If an economy with a GDP amounting to $1 billion devoid of taxes is subjected to a 50% income tax, will the size of the economy grow, remain the same or shrink? it will shrink. perhaps to $700 million, limiting the tax yield to $350 million instead of the expected $500 million. And if an economy with a GNP of $700 million and a 50% income tax rate saw that rate abolished, would it grow, shrink, or remain the same? It would grow perhaps to $1 billion.
It is easily reckoned in public finance that a doubling of the tax rate upon some specific good shall yield a doubling of the revenues gained from that good; That a halving of the tax rate upon a specific good shall result in a halving of the revenues gained from that good. Most through long experience with taxation and tax rates know better. In public finance, 2 + 2 in tax rates applied never equals 4 in revenues gained.
By diminishing excessive tax rates, instead of sluggish growth of 1 or 2% per year the economy will thrive at rates of 5, 6, or 7%.
Compounding over a 6 year period, a 1 per cent real growth rate would spur the economy to 107% of its initial size. An elevated real growth rate of 7% per year would spur the economy to 150% of its original size.
If the private sector initially comprised 50% of the economy, at the end of the 10 year period with government growth restrained, the private sector would comprise 75% of an economy twice the original size. Manitoba will have added the equivalent of two private economies in 10 years. Therefore, one would expect far greater tax revenues were income taxes halved.
These are just projected values. There are too many variables that come into play greatly complicating results. But it makes clear that the answer to all our major problems is real economic growth and the means to that end is tax cuts.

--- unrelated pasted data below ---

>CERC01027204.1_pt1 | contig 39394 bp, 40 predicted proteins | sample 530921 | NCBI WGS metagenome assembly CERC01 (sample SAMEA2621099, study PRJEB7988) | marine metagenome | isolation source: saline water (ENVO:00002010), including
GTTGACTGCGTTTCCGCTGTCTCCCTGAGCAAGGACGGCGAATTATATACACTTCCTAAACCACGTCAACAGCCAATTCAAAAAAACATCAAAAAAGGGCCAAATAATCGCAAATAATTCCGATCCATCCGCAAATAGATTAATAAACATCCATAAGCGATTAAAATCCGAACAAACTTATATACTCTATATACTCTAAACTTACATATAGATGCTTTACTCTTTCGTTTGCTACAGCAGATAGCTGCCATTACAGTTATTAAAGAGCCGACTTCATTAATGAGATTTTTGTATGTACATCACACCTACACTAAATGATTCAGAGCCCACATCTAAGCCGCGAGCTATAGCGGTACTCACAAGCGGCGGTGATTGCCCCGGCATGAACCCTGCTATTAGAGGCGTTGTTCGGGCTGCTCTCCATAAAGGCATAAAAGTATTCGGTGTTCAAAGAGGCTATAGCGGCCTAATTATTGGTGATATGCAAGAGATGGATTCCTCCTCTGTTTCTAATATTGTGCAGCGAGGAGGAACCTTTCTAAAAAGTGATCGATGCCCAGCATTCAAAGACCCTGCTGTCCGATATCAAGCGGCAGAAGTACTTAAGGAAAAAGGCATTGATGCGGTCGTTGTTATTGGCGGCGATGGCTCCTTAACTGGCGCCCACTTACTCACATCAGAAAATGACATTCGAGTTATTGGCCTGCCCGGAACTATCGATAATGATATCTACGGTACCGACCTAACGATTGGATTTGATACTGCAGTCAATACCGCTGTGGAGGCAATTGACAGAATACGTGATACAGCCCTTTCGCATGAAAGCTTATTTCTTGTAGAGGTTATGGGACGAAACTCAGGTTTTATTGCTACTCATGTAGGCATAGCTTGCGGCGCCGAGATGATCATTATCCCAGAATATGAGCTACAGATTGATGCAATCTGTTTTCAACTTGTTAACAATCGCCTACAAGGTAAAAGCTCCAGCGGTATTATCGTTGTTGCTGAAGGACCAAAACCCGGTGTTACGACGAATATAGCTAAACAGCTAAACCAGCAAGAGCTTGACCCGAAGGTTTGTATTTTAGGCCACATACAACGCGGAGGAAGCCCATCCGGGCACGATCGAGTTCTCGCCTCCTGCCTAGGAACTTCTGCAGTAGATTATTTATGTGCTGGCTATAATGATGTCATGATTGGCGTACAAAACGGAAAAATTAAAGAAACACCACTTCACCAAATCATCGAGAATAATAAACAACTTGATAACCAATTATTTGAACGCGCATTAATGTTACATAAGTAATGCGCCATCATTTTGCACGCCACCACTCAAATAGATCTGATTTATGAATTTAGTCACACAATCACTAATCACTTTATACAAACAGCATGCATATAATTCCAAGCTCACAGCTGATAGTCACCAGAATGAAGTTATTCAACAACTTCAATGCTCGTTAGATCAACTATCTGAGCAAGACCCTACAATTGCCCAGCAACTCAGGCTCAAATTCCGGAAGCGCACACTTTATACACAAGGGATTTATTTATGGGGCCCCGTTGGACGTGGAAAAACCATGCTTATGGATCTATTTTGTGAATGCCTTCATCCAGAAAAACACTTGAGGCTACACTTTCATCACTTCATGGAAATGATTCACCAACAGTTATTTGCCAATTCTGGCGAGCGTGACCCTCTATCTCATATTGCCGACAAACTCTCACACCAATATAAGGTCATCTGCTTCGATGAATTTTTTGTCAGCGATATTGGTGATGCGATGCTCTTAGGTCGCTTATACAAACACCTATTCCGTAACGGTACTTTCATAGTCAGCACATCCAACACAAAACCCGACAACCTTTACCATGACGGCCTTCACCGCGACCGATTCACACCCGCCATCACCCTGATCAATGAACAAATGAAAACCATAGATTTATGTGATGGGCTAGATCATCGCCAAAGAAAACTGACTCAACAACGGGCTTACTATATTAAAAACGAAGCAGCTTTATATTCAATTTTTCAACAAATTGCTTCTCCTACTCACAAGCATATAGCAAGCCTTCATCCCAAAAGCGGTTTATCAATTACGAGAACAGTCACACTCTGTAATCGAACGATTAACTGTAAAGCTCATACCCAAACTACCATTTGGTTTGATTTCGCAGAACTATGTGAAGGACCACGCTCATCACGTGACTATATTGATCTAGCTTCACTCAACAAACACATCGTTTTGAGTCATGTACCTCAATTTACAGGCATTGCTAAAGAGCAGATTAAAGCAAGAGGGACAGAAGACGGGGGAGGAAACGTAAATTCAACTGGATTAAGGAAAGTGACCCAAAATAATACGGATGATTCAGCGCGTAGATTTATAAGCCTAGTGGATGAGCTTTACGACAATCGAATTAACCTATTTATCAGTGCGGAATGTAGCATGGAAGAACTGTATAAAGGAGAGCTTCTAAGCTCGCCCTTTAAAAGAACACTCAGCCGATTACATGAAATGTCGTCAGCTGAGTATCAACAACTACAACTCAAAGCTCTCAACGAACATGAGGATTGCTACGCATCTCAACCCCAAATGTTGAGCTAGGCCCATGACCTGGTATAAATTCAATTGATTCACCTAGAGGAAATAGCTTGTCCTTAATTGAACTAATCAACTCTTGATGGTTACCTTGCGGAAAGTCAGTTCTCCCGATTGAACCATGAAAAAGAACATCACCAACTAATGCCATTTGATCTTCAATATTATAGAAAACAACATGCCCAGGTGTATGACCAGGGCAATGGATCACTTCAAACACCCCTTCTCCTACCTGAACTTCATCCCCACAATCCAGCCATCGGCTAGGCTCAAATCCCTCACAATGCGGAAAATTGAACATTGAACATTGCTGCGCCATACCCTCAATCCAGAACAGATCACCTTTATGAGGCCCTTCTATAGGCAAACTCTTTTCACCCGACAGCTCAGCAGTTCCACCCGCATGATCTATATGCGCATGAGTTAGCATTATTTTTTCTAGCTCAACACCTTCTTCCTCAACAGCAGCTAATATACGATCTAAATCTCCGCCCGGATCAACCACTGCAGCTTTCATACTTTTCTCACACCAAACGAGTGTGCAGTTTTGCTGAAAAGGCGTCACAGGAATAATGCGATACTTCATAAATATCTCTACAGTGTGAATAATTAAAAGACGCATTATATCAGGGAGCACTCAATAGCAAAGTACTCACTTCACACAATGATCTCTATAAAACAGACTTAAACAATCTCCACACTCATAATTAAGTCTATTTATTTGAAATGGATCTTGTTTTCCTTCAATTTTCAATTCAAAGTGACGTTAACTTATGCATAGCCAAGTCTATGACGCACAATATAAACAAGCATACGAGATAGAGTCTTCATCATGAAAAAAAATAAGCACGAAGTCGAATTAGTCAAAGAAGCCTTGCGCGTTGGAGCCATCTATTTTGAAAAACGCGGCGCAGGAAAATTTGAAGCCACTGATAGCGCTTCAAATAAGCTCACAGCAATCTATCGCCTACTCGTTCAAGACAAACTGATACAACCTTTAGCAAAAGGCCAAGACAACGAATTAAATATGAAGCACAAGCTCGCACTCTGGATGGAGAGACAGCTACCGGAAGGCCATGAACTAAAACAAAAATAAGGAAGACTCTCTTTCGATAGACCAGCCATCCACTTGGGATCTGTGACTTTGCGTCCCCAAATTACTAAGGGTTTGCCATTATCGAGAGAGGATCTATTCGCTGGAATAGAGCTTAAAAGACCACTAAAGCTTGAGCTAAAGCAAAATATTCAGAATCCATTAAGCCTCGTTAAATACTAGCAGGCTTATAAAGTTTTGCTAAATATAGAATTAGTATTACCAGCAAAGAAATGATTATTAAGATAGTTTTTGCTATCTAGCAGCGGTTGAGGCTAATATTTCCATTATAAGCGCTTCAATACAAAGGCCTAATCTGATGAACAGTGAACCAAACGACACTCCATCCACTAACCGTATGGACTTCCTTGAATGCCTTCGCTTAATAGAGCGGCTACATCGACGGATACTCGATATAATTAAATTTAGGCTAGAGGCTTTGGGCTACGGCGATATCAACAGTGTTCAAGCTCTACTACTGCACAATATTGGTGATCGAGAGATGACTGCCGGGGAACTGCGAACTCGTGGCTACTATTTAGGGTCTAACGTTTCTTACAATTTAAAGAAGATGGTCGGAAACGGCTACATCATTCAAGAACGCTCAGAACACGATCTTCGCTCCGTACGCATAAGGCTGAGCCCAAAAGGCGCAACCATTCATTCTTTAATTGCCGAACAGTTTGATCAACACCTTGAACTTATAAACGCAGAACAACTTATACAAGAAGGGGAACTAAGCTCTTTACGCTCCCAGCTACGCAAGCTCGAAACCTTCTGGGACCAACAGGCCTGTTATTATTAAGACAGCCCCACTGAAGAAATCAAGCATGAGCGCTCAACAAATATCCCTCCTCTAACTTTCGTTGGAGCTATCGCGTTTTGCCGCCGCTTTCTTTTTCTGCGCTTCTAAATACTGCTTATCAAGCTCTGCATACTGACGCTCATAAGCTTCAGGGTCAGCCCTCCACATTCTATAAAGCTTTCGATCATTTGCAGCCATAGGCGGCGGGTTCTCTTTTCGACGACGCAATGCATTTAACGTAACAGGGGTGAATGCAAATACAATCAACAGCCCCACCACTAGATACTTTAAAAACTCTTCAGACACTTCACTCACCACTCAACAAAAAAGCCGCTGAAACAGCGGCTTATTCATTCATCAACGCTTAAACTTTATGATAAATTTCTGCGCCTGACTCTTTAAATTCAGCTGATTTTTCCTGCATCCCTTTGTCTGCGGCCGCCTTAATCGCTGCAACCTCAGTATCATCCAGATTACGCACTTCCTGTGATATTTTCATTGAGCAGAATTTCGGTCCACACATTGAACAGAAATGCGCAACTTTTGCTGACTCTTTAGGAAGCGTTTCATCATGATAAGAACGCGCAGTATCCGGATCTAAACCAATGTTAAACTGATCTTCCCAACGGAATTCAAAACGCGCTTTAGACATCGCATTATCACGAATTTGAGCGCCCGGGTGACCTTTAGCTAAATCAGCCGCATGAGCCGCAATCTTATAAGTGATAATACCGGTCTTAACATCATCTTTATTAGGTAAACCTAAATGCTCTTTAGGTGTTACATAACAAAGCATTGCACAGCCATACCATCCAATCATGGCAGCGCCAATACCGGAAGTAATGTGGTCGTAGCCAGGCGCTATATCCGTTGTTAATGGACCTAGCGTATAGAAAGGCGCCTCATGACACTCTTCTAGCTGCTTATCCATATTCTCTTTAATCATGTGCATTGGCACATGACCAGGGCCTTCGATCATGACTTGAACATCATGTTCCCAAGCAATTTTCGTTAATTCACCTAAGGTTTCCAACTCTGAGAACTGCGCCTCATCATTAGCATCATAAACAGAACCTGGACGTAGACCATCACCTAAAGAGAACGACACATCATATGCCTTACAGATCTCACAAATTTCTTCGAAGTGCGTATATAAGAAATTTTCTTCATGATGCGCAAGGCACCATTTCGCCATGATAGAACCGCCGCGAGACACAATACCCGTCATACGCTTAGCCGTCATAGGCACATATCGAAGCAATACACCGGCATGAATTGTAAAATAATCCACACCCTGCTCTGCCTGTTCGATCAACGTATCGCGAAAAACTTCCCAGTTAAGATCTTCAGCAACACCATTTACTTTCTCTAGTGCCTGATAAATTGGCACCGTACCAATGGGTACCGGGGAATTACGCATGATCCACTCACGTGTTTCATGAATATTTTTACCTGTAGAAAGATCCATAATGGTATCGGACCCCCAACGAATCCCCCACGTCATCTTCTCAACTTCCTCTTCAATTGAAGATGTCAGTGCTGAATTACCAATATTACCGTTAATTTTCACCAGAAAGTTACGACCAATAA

In conclusion, increase tax rates and, all things being equal, the revenues from those elevated rates will in time stagnate or decline relative to an economy free of such an imposition. Decrease tax rates and, all things being equal, tax revenues will in time surge.
Ontario was suffering under a $10 billion dollar deficit during the Bob Rae regime. Mike Harris and the Conservatives won the provincial election in 1995 and instituted tax cuts among other beneficial measures. Ontario enjoyed the greatest growth of any province or state in North America. Within four years, those tax cuts erased the $10 billion dollar deficit — ERASED WITH TAX CUTS.
Mike Harris was astonished the deficit vanished in just 4 years. He said he wished he had cut faster and deeper.
And the same explosion in growth will occur here. Manitoba government expenditures are now about $13 billion and the total provincial debt is about $20 billion. If large tax cuts are implemented and government spending kept in check, suppose tax revenues halve say to $6.5 billion, with the deficit then of $6.5 billion borrowed from resident Manitobans. But now real growth in private and productive economy starts to accelerate, and tax revenues will rise start to rise from their lowly state. The deficit should decline say to $5.5 billion the next year, then $4.2 billion, then $3.0 billion, until at the end of 6 years it vanishes. Then the surpluses commence and accumulate.
At the 10 year mark, if the economy has doubled in size with most or all of the growth coming from the private economy and the debt has doubled, then the ratio of provincial debt relative to GDP remains unchanged. However the economy has grown by leaps. We are all far wealthier.